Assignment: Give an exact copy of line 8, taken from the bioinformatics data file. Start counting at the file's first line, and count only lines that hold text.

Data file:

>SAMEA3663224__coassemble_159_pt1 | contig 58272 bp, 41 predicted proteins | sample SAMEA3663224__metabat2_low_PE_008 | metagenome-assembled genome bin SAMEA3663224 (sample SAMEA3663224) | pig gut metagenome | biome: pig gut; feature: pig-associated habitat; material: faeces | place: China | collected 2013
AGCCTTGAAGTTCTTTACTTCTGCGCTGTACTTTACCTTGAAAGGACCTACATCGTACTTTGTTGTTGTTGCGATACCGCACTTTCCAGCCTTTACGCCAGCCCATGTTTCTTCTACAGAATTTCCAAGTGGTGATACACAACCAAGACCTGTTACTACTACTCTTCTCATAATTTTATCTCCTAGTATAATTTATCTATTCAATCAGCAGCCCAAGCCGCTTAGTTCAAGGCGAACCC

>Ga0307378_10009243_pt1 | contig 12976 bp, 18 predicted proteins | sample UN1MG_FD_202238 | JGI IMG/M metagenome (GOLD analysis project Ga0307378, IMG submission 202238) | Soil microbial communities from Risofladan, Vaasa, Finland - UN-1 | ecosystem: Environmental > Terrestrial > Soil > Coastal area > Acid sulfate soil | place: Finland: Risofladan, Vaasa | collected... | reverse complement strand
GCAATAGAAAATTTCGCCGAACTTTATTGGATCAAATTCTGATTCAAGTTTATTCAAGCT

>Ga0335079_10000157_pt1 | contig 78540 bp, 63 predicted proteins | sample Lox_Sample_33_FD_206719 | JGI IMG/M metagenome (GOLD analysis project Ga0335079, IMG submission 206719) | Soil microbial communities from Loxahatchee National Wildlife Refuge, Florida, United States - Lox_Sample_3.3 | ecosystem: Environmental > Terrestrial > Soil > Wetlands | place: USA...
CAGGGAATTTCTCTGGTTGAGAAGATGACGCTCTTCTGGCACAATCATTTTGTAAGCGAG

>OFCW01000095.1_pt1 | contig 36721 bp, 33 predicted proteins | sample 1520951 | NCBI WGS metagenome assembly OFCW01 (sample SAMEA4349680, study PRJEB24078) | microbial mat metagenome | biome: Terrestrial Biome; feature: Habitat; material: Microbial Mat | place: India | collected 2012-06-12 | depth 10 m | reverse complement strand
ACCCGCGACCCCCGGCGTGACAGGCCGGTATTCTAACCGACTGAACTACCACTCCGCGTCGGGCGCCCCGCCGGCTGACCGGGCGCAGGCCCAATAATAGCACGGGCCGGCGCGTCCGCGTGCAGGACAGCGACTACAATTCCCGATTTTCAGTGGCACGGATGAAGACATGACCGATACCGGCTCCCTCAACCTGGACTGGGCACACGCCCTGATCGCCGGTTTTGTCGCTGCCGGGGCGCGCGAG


ACCCGCGACCCCCGGCGTGACAGGCCGGTATTCTAACCGACTGAACTACCACTCCGCGTCGGGCGCCCCGCCGGCTGACCGGGCGCAGGCCCAATAATAGCACGGGCCGGCGCGTCCGCGTGCAGGACAGCGACTACAATTCCCGATTTTCAGTGGCACGGATGAAGACATGACCGATACCGGCTCCCTCAACCTGGACTGGGCACACGCCCTGATCGCCGGTTTTGTCGCTGCCGGGGCGCGCGAG